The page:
Analyst: China militia near Pag-asa shows prospect to take island
MANILA, Philippines — China’s maritime militia around Pag-asa Island (Thitu) in the West Philippine Sea (South China Sea) shows a possibility that the island could be seized with “little difficulty” if China opts to, an analyst has warned.
“This is a straightforward intimidation tactic – to interrupt Filipino maritime traffic in very close proximity to Thitu,” said Alexander Neill, Shangri-la Dialogue Senior Fellow for Asia Pacific security at the International Institute for Strategic Studies.
Dozens of Chinese maritime militia, characterized as fishing vessels but are not actually fishing, have been swarming around Pag-asa on a daily basis. The Western Command reported in a security briefing last week that Chinese fishing vessels summed up to over 600 for the first quarter of 2019.
The highest number of vessels recorded in a single day was at 87 last February 10. Most of these vessels are near the three sandbars between Pag-asa and Zamora (Subi) Reef.
On Monday, the military clarified that there were only over 200 vessels sighted in total, based on the bow numbers.
Kalayaan Mayor Roberto del Mundo said last month that the Chinese fishing vessels had been blocking their path on their way to the sandbars, a traditional fishing ground. The military played down his statements.
Neill said China pushed its boundaries on Pag-asa because of the “inability of Filipino forces to react to probing tactics by Chinese vessels, and on the political front by President Duterte who has warmed to China and is prepared to dismiss the threat by China to Philippines territory.”
President Rodrigo Duterte has played down the sea dispute with China in exchange of economic opportunities.
‘Eyes and ears’
According to Neill, the maritime militia serves as “eyes and ears” for the People’s Liberation Army.
“They will be monitoring, under the PLA’s direction, Filipino activity and relaying this information back to Subi,” he said.
“It is also a warning that China has the potential to take the islands with little difficulty, should they choose to,” he added.
While China is capable of taking over Pag-asa, the analyst said this would be an act of war and could trigger response from the United States, a treaty ally of the Philippines.
“The probing of the air and sea space around Thitu and the saturation of the area with the maritime militia is likely a response to the upgrading of the Thitu airfield,” he said.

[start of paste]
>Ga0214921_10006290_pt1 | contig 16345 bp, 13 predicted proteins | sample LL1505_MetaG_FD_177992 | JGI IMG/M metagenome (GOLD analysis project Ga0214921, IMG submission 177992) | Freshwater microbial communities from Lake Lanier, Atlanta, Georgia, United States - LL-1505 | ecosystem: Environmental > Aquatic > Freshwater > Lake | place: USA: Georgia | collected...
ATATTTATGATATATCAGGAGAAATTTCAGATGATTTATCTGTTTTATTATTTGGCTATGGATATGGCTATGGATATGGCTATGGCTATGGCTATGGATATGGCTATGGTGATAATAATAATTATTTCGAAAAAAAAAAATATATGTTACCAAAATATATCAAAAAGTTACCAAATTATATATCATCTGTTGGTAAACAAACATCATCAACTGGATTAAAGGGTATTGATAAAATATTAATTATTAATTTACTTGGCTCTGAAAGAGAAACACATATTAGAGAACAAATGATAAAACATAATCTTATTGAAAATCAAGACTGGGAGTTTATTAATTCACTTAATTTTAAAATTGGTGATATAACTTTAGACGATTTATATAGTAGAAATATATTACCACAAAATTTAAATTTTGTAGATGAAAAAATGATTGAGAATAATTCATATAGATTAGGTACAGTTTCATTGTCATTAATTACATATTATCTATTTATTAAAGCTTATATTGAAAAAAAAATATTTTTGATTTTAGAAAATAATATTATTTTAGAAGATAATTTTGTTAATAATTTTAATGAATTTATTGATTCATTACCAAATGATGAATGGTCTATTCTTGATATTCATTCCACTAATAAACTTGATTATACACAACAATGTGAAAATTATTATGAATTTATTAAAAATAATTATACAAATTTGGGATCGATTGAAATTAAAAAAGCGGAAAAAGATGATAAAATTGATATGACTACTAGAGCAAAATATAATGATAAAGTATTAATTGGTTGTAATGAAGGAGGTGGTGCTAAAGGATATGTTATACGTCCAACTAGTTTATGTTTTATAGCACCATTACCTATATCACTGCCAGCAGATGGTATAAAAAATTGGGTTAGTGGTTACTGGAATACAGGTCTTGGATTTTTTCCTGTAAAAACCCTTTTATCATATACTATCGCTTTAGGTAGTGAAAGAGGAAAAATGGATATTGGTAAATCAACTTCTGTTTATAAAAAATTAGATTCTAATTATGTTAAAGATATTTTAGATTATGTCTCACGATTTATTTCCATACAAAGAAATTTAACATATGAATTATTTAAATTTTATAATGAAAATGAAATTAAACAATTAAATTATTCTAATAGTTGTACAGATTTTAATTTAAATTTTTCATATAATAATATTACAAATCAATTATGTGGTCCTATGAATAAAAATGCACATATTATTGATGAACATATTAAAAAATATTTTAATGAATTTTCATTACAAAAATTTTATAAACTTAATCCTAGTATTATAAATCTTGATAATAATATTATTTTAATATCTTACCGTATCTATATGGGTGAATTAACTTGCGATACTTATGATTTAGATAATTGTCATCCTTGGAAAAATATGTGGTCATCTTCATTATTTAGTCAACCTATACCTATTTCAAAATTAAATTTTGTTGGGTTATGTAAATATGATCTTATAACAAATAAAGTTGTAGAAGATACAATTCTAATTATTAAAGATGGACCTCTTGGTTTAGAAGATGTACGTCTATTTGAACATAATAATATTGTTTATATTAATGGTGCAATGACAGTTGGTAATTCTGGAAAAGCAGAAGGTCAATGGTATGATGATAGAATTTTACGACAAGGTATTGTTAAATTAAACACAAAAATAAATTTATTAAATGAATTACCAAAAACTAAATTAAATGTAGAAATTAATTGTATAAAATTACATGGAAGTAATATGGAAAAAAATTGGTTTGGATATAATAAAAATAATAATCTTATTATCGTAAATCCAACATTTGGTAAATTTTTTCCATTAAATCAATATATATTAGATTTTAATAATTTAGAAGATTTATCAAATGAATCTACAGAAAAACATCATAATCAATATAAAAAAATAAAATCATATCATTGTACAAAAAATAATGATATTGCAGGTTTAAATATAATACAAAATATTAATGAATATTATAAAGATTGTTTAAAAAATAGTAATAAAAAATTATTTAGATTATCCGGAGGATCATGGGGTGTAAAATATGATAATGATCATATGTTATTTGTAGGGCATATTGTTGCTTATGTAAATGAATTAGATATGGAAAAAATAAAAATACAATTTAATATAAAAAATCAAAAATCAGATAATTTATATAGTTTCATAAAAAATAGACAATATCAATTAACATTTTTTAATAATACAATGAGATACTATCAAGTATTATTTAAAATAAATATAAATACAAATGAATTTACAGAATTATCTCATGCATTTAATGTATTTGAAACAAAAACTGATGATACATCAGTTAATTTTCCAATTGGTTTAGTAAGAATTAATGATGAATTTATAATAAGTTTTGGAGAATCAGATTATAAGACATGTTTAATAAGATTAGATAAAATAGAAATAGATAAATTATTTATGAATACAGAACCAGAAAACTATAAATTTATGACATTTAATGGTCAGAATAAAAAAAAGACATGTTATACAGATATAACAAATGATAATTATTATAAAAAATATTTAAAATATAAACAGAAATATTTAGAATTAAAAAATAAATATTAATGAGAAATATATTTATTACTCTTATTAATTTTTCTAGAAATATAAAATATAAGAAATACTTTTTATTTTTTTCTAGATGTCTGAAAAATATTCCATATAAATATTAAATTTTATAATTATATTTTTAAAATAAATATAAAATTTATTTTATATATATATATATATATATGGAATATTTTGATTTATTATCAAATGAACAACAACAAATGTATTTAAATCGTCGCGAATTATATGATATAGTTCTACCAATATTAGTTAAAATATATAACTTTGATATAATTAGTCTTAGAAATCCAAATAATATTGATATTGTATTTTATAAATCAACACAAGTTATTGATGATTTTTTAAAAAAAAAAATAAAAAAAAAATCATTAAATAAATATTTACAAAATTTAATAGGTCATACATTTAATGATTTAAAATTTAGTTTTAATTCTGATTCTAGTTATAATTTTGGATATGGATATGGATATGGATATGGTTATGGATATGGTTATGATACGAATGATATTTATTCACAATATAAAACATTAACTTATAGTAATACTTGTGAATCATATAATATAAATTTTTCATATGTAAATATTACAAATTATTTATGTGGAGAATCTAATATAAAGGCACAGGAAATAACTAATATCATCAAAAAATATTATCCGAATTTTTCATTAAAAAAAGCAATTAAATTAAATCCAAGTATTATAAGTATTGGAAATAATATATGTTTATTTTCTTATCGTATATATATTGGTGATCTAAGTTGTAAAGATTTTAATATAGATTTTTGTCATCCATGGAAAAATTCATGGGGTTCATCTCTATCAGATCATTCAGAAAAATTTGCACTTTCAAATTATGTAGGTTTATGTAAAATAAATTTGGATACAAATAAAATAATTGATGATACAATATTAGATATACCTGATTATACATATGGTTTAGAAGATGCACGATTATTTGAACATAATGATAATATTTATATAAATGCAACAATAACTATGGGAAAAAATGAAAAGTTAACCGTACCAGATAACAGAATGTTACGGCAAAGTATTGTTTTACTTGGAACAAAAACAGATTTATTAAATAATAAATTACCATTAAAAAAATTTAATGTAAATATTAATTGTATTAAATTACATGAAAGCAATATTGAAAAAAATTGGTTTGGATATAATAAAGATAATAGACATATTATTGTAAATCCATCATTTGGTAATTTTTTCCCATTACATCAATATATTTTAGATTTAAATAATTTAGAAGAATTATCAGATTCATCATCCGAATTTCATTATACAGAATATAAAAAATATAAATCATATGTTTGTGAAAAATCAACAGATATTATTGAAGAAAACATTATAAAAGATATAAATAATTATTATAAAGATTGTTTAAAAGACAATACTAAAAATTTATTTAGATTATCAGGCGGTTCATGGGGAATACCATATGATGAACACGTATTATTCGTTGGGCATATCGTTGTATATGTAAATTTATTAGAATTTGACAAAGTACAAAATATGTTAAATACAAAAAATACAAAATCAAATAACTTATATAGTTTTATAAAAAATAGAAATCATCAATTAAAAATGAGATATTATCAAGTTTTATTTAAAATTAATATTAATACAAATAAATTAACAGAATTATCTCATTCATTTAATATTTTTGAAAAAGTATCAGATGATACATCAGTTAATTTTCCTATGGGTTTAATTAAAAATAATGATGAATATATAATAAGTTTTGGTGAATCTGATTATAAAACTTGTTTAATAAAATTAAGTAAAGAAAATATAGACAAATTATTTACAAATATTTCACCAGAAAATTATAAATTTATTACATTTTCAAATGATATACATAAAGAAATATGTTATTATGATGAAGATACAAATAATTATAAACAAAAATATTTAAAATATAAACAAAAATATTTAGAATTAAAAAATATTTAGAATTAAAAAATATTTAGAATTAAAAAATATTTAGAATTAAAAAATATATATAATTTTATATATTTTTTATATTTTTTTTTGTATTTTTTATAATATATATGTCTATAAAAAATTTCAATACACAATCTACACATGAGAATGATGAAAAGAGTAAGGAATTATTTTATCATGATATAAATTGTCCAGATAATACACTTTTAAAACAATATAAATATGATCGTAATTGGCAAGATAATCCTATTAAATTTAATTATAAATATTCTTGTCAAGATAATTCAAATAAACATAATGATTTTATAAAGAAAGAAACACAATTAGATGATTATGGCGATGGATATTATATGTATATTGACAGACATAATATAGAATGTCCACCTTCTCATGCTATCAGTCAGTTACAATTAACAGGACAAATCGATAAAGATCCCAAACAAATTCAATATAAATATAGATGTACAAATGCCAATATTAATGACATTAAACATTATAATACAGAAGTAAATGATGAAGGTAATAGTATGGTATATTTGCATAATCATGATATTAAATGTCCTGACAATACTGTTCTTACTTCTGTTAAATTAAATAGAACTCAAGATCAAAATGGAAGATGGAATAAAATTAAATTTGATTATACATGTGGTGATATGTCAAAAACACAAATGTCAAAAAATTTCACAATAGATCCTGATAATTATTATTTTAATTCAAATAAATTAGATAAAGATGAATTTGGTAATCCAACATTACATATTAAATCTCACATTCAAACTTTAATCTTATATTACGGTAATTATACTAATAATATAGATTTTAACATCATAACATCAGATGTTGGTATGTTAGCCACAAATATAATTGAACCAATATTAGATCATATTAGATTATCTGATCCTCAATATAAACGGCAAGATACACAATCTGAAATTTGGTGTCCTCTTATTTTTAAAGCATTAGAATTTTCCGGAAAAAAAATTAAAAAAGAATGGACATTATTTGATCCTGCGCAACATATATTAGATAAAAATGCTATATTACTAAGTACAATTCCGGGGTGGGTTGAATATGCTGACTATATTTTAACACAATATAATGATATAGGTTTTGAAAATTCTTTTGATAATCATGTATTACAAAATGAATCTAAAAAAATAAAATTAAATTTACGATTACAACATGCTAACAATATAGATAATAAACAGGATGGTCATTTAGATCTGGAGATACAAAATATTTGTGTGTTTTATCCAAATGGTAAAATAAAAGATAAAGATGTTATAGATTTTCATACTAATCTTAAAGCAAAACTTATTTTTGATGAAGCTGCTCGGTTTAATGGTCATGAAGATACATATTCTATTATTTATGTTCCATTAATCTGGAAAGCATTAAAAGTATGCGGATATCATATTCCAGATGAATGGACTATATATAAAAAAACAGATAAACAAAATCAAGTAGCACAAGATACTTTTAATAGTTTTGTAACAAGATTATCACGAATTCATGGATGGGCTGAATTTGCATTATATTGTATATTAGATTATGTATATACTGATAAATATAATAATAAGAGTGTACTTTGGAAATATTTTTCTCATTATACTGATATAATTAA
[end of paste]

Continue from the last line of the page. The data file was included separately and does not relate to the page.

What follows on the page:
Pag-asa is the biggest of the nine outposts occupied by the Philippines in the Spratly Islands. It is home to about a hundred civilians and a small batch of troops.
A construction of a beaching ramp on the island is currently underway to allow the transport of bigger construction materials for the long overdue repair of the airstrip.
“China will be very uncomfortable with the possibility of a challenge to its presence on Subi Reef. So the pace and scale of Chinese activity will be commensurate to activities to upgrade and defend Thitu island, in particular an improvement in any capability to mount regular air patrols from Thitu,” he said.
While the US is a non-claimant in the South China Sea, it has deployed military ships and aircraft to promote freedom of navigation and challenge China’s territorial claims.
Neill said the US could lend a hand to the Philippines by conducting freedom of navigation operations (FONOPs) at sea and air within 12 nautical miles of nearby Subi Reef.
“The US could also offer assistance through its defense relationship with the Philippines in creating detection and deterrence capabilities on Thitu Island,” he said.
With the ongoing situation on Pag-asa, he said the code of conduct (CoC), which the Asean and China are currently working on, would likely be irrelevant there.
“It is unlikely that China will recede from its presence around the sandbars – its aim is to have a permanent and sustained presence there. I don’t think the CoC will have any bearing on China’s behavior near Thitu,” he said.
Negotiations on a CoC in the South China Sea by Asean and China to set an agreement on the set of norms and to avoid conflict are currently underway. China hopes the negotiations would be concluded by 2021.
All is not too late for the Philippines though, as it still has a chance to push back, according to Neill. He then suggested some options:
- Publicize China’s activities in the air and at sea near Thitu.
- Support the government of Palawan in solidarity with the Filipino fishing community.
- Record and publicize examples of intimidation against Filipino vessels and fishermen.
- Broadcast transmissions from the Chinese maritime militia.
- Release figures and images of the maritime militia near the sandbars.
- Cooperate with friendly nations to create better maritime domain awareness around Thitu.
- Fortify Thitu with weapons systems aimed to deter invasion.
- Raise its concerns in international multilateral and diplomatic forums.
- Emphasize and insist on China’s adherence to a Rules-Based International System – specifically the July 12 2016 Arbitration outcomes.
- Demarche the Chinese ambassador in Manila whenever maritime militia incursions occur. /kga
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